« Prev Sermon XXI. Life Everlasting. Next »



ST. JOHN xi. 25.

“I am the Resurrection and the Life.”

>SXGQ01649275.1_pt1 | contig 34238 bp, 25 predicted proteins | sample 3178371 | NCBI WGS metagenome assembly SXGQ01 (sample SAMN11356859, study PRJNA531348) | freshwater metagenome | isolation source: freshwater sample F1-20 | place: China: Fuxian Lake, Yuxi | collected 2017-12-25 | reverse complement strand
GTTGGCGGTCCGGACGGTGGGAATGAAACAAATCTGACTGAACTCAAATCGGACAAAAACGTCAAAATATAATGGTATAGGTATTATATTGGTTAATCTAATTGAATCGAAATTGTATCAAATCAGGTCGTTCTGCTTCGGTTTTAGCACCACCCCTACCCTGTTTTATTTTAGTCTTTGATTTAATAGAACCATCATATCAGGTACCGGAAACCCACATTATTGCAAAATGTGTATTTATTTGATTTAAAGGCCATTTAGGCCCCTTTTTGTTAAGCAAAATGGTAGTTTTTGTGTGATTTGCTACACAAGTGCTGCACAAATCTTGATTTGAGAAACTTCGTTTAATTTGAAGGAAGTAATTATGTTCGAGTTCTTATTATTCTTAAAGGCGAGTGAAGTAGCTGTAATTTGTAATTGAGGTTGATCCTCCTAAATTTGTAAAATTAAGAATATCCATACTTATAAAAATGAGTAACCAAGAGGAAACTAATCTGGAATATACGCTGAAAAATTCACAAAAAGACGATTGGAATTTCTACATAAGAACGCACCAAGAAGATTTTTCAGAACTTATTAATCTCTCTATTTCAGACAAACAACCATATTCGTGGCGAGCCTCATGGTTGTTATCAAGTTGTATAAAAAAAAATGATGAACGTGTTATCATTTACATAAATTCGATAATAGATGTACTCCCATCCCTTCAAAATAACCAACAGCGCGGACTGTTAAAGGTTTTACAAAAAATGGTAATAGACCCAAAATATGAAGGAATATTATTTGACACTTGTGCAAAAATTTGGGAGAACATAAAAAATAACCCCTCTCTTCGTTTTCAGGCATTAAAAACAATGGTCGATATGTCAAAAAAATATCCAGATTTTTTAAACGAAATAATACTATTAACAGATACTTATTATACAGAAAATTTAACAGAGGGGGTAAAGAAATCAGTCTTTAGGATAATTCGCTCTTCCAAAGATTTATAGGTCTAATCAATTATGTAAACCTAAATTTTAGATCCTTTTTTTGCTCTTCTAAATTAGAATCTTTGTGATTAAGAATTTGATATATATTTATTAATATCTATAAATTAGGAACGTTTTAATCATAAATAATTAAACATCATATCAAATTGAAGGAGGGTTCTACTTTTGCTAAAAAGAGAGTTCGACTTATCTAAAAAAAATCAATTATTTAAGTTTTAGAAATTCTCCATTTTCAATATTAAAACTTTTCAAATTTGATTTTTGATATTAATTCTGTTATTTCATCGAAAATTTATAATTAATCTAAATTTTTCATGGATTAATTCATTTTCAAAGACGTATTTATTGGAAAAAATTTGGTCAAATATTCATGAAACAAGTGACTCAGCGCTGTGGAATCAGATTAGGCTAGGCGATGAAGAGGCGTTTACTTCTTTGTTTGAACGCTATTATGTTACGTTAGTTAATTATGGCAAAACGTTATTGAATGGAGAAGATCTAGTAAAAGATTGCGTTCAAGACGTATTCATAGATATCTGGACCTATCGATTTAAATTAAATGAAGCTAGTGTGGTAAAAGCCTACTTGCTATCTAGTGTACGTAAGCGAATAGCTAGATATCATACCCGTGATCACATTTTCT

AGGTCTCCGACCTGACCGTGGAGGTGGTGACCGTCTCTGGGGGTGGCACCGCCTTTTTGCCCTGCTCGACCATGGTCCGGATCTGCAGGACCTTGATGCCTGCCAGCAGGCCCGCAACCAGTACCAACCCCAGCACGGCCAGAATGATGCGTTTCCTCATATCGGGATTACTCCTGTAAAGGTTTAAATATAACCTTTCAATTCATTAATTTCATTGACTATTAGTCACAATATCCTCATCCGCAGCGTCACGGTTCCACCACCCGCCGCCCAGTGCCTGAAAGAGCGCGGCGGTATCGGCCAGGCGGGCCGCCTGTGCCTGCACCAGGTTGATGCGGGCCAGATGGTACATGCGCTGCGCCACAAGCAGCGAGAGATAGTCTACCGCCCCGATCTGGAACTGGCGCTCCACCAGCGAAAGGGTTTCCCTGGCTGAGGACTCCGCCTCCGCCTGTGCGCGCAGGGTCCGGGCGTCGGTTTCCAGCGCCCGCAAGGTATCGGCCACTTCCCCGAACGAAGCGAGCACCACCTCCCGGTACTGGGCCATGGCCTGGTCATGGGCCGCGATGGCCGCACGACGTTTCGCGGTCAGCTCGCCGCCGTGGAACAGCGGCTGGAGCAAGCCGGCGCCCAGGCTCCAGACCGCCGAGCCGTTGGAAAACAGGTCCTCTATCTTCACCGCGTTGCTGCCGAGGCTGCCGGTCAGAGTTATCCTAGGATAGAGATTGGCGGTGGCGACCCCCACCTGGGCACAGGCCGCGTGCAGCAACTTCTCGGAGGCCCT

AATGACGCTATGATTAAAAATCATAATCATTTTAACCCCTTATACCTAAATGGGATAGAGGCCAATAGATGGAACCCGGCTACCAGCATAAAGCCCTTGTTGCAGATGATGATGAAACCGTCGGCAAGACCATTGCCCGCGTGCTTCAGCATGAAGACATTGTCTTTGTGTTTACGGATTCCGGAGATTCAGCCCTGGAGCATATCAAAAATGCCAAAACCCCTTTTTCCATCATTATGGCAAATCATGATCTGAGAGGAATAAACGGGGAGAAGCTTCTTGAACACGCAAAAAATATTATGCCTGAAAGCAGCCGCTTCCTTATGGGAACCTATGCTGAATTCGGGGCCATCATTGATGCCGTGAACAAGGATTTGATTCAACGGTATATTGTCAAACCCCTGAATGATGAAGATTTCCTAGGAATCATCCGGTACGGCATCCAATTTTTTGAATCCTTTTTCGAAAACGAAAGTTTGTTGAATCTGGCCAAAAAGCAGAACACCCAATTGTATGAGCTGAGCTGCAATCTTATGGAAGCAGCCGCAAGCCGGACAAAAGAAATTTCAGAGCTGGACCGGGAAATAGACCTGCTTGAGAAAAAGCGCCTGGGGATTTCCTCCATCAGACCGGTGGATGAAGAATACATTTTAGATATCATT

AFTER the resurrection comes life everlasting. “I am the Life.” “As the Father hath life in Himself; so hath He given to the Son to have life in Himself.” The Eternal Son is the Life of the world, the fountain from which all created life descends. Therefore He says, “‘He that believeth in Me,’ that is, he who, being joined to Me by My Spirit, holds to Me by his heart and soul, partaking thereby of My divine life, as members derive life from a living head,—‘though he were dead, yet shall he live;’ though soul and body were already parted—the soul unclothed, the body in the dust—‘yet shall he live.’ I hold both body and soul unto Myself, and will knit them together again by the 357power of a life divine. He shall rise again, and live eternally. ‘And he that liveth and believeth in Me shall never die;’ that is, shall not die for ever, or shall live for ever. Death shall not be death to him. Death shall be changed to sleep, full of life and rest, gentle and soft, the body in the quiet earth, the soul in the Paradise of God. And that short slumber of the weary dust shall have its waking; at the resurrection he shall awake up into eternal life.” Such is the promise. What does it further teach us?